Pros:Benchmark Reviews Golden Tachometer Award

+ Outstanding BIOS - designed for enthusiasts
+ TPM security offers 2048-bit encryption
+ Advanced Dynamic Energy Saver Advanced offers VRD 11.1 ultra-low power state
+ Triple PCI-Express 2.0 compliant graphics slots
+ BIOS updates are made safe with dual-BIOS
+ Japanese-manufactured surface mount all-solid capacitors
+ Blu-Ray/HD DVD Full rate audio with DTS connect
+ Supports three-way ATI CrossFireX and NVIDIA SLI video card sets
+ Industry-leading thermal cooling architecture
+ 2oz Copper Ultra Durable 3 construction improves cooling and stability
+ Best in class graphics and application performance
+ 6 Intel ICH10R and 4 JMB322 SATA ports
+ Supports 24GB of Dual- or Triple-channel DDR3
+ Among the most affordable X58 motherboards available
+ Kit includes CrossFireX bridge component

Cons:

- Premium motherboard solution
- BIOS options can be complicated for some users
- Lacks Serial Attached SCSI (SAS) onboard support
- Independent core multipliers are not available
- Turbo Boost not available when overclocking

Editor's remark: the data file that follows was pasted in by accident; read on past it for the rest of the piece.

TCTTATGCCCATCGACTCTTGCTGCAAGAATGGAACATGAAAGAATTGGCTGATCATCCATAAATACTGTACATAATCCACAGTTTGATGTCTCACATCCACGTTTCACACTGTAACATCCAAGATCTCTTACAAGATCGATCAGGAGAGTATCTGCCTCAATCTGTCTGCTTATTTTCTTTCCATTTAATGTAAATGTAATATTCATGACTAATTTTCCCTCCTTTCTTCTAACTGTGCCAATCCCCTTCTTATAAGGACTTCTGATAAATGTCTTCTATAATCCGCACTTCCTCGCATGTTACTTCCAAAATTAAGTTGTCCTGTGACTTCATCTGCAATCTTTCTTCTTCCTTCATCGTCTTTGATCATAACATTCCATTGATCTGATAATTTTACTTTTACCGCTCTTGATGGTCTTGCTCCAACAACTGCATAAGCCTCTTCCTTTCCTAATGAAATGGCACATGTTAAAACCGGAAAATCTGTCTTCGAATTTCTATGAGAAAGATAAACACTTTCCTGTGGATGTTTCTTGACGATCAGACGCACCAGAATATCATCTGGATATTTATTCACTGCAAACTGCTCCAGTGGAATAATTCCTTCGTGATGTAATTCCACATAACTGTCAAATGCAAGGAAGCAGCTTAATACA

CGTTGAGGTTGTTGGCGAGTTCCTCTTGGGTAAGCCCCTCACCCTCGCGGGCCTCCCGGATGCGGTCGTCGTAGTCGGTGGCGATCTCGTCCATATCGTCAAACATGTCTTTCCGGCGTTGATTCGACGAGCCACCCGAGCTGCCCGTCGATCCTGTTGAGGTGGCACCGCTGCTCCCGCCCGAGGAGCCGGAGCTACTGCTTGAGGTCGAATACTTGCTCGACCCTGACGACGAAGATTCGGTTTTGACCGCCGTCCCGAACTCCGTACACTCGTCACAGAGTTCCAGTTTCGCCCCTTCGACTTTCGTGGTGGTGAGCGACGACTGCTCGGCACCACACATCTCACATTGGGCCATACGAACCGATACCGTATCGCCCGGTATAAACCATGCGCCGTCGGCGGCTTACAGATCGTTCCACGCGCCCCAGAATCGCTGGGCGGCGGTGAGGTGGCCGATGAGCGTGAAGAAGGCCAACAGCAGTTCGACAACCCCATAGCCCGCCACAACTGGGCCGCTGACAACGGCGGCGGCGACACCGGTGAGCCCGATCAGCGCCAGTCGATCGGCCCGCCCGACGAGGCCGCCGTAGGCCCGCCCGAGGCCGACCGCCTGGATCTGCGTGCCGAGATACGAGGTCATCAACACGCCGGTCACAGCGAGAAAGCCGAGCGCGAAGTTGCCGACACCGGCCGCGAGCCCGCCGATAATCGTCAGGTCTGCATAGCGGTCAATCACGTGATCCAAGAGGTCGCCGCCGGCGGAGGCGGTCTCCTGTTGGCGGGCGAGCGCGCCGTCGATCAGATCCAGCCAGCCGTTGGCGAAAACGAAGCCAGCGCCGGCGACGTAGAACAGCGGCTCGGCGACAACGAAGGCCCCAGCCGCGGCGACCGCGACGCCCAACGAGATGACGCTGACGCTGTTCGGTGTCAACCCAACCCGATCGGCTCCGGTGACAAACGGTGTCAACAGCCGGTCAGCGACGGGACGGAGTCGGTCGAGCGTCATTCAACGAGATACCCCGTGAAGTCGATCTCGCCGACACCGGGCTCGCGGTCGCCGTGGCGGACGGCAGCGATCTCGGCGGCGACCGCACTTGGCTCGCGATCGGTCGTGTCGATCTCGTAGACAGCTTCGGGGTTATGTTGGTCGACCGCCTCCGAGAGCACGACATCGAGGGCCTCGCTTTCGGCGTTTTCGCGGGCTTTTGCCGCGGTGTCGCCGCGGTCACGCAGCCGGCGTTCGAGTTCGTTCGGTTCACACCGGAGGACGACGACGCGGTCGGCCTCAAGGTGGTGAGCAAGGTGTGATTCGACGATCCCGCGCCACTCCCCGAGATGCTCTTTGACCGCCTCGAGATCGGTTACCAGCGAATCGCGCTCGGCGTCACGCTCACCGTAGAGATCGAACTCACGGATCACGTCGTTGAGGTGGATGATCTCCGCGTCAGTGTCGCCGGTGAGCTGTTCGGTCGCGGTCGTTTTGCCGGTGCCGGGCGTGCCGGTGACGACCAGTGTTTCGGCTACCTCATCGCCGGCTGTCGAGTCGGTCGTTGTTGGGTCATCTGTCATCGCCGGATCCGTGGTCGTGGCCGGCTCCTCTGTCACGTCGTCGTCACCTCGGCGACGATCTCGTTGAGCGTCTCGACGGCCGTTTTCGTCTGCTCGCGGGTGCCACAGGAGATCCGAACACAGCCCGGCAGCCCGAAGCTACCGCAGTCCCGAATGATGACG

Ratings:

  • Presentation: 8.75
  • Appearance: 9.25
  • Construction: 9.75
  • Functionality: 9.25
  • Value: 8.25

Final Score: 9.05 out of 10.

Excellence Achievement: Benchmark Reviews Golden Tachometer Award.

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Comments 

 
# technicianshawn 2010-09-12 20:56
I would like to know where you got your info since the ud5 mobo while using the same x58 chipset is still an update to the ud4p. As I owned both mobos the ud4p is not a bad board but the ud5 offers more features, least of which is the usb 3.0 and SATA 6Gb/s.
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# RE: technicianOlin Coles 2010-09-13 06:59
I don't understand your question. We test these products first hand and report our results. Additionally, the GA-EX58-UD4P is different than GA-EX58-UD5 and also the GA-X58A-UD4P. They are all X58-Express motherboard, but they are not all 'the same'... each BIOS is different to cope with memory and I/O chip additions and the X58A series adds additional load to the PCI-Express bus.

Also - this motherboard received our Golden Tachometer Award, so nobody ever said it wasn't good.